US-Russia deal demands many ground troops in Syria. Here's why

US Secretary of State John Kerry (L) holds a joint press conference with Russian Foreign Minister Sergei Lavrov in Geneva on September 14, 2013 after they met for talks on Syria's chemical weapons.</p>

US Secretary of State John Kerry (L) holds a joint press conference with Russian Foreign Minister Sergei Lavrov in Geneva on September 14, 2013 after they met for talks on Syria's chemical weapons.

BUZZARDS BAY, Mass. — As game-changing events go, it was remarkably restrained: neither US Secretary of State John Kerry nor Russian Foreign Minister Sergei Lavrov seemed overly excited by Saturday’s announcement of a framework agreement between their two countries on securing and destroying Syria’s immense stockpile of chemical weapons.

Kerry gave some hint of the problem by invoking an old Russian proverb made famous in the 1980s by Ronald Reagan,  “doveryai no proveryai” or “trust but verify.”

It was in need of an update, Kerry said.

“We have committed to a standard that says verify and verify,” he said, speaking at a press conference in Geneva. Forget the trust.

Looking at the diplomats’ stony faces, one could not help but think that they shared the same reservations expressed by many informed observers.

“Beware of this deal,” Amy Smithson, an expert on chemical weapons at the Monterey Institute of International Studies in California, told The New York Times earlier in the week. “It’s deceptively attractive.”

The plan outlined by the United States and Russia provides a lickety-split approach to dealing with Syria’s chemical weapons that glosses over many devilish details.

Within a week, Syrian President Bashar al-Assad must provide a comprehensive list of his chemical weapons, along with their locations. By November, the plan has weapons specialists from the Organization for the Prohibition of Chemical Weapons completing their initial on-site inspections. The agreement also envisages the “complete elimination of all chemical weapons material and equipment in the first half of 2014.”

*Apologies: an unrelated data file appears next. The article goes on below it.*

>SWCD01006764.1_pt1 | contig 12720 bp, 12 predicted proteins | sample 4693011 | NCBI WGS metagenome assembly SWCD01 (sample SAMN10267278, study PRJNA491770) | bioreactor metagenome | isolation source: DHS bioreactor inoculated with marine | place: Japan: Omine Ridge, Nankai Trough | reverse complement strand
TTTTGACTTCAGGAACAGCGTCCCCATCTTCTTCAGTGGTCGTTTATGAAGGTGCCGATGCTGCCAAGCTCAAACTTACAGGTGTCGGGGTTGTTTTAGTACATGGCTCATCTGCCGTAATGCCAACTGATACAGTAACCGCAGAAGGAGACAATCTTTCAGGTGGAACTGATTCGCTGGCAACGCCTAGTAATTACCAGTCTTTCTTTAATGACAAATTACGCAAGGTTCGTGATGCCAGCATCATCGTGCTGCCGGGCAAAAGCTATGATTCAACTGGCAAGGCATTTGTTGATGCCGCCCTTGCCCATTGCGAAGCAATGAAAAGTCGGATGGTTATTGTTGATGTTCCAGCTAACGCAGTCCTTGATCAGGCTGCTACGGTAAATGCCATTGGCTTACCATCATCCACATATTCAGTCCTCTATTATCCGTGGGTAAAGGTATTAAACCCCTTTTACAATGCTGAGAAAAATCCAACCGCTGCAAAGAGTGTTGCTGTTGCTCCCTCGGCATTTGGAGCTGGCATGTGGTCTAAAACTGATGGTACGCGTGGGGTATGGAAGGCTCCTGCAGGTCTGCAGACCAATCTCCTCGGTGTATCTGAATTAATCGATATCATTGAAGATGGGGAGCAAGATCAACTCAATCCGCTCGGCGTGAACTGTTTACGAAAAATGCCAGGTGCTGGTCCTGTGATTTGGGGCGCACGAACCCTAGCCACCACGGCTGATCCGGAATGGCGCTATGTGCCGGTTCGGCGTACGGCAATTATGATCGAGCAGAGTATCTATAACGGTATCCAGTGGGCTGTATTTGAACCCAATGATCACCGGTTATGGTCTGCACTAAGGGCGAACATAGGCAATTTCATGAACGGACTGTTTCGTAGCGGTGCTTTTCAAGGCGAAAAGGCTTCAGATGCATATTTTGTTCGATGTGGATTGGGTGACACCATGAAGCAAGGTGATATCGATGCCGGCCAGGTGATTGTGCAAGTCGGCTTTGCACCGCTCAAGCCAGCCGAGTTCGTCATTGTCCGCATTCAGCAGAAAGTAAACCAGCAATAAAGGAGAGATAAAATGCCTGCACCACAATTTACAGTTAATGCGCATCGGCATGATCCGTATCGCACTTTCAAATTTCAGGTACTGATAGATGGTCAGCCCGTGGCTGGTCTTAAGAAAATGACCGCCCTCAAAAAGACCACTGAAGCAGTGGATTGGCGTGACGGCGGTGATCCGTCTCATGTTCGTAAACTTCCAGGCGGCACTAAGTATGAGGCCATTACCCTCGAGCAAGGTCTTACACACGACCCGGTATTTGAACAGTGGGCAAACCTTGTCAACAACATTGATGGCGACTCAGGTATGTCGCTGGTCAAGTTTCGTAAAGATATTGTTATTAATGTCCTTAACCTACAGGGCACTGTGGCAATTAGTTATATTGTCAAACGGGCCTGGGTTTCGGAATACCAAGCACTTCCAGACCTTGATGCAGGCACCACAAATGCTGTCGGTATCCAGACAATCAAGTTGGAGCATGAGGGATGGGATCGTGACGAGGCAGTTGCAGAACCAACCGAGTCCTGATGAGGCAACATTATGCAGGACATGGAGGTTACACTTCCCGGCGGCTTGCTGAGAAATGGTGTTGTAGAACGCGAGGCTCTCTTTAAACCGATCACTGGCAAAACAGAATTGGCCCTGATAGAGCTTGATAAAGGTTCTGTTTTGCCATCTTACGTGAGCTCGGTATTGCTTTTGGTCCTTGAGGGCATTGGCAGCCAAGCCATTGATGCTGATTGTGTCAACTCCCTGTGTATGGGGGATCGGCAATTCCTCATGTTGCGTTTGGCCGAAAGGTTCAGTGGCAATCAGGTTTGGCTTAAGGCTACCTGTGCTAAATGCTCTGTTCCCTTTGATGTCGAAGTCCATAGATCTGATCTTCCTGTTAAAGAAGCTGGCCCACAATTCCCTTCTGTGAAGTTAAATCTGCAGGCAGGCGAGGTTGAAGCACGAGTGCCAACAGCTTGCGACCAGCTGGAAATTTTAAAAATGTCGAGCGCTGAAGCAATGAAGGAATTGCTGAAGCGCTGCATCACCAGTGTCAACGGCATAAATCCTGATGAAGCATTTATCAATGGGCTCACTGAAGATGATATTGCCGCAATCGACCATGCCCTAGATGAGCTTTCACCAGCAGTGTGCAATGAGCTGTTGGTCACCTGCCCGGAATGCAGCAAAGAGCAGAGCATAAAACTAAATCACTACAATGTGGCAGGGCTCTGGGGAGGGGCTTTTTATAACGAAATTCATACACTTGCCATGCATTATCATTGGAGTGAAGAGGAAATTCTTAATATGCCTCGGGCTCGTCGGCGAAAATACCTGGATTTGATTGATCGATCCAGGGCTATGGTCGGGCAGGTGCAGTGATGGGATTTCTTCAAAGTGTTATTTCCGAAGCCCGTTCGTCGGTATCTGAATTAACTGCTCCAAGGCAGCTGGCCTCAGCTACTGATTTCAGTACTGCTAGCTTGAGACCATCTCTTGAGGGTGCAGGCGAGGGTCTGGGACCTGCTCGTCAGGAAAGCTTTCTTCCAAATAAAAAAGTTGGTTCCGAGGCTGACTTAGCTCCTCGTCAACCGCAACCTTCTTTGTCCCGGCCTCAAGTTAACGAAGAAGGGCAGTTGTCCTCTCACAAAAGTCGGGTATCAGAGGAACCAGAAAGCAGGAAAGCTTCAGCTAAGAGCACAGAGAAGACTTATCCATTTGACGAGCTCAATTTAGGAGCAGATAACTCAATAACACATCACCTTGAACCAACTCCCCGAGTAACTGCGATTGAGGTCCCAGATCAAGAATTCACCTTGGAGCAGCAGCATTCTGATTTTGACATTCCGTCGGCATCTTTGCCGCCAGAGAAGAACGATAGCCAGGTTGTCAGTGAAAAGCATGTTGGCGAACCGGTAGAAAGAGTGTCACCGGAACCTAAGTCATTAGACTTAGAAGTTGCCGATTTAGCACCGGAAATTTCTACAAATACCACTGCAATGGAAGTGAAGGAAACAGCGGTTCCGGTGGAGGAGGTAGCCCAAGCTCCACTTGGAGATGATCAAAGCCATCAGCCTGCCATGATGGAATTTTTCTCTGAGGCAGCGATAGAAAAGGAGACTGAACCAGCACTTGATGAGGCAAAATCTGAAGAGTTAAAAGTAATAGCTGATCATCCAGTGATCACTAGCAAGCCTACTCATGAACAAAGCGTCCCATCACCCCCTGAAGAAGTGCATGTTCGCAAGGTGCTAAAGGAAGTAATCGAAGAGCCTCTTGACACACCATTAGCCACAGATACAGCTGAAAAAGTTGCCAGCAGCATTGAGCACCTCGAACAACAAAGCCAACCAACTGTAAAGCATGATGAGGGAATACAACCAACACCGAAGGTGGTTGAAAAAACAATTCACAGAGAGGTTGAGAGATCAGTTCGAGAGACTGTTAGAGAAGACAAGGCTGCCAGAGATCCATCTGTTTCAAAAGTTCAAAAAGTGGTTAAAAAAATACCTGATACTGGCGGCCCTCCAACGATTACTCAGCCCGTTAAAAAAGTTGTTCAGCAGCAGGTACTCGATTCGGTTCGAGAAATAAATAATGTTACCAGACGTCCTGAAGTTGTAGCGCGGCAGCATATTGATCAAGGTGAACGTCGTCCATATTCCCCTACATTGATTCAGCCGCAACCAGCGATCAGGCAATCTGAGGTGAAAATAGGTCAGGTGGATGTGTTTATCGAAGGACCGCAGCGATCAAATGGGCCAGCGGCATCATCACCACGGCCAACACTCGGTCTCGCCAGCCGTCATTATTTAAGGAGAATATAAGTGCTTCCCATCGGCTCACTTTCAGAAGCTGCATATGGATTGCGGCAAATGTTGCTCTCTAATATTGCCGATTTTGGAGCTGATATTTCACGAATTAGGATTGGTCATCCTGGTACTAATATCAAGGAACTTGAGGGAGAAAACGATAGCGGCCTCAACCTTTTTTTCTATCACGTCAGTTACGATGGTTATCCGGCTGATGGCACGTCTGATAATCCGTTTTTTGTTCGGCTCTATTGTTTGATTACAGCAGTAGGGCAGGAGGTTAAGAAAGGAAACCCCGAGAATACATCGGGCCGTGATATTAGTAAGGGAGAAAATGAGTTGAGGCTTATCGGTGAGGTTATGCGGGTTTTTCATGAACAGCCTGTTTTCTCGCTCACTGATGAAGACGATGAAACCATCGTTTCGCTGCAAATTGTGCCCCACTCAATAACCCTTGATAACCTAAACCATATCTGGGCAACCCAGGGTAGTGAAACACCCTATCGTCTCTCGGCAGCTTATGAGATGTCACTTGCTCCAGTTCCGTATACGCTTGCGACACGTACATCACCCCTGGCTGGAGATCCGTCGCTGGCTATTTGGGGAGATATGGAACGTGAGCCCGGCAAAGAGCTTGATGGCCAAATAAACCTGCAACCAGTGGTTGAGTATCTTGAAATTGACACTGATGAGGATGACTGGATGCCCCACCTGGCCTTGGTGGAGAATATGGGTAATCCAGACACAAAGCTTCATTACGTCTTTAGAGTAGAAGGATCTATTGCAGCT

Given the size of Assad’s stockpiles and the challenges of dealing with them in the midst of a brutal and fragmented civil war, this timeline might seem a tad rosy.

Assad has “one of the biggest chemical weapons programs in the region and even in the world," according to Dieter Rothbacher, a former United Nations weapons inspector in Iraq. "It took us three years to destroy that stuff under UN supervision in Iraq."

It is not difficult to understand why so many people embraced the so-called Russian proposal.

It saves Assad from potentially destabilizing military action, and spares the American president a humiliating showdown with Congress. It also burnishes Russian President Vladimir Putin’s diplomatic credentials, with some pundits already talking of nominating him for the Nobel Peace Prize.

But if experts are to be believed, this plan may turn out to be a lot more dangerous than the “unbelievably small” strikes previously contemplated by President Barack Obama.

Within Syria, where groups like pro-regime Lebanese militia Hezbollah and anti-Assad Al Qaeda-affiliate Jabhat al-Nusra are muddying the waters as they add to the violence, the task of locating, securing, and destroying Syria’s immense stores of chemical weapons will be nearly impossible without military intervention.

“We’re talking boots on the ground,” a former United Nations weapons inspector from Iraq told The New York Times anonymously. “We’re not talking about just putting someone at the gate. You have to have layers of security.”

It wouldn't just be a few boots either, according to Rothbacher. "There are calculations that to secure (the weapons) up to 75,000 ground troops are needed," he told Reuters.

But that is a taboo subject, especially for the White House, which has been at pains to assure a skeptical American public that they are not going to get dragged into another Middle East conflict.

“We do not envision boots on the ground,” White House press secretary Jay Carney said replying to a reporter’s question on Wednesday.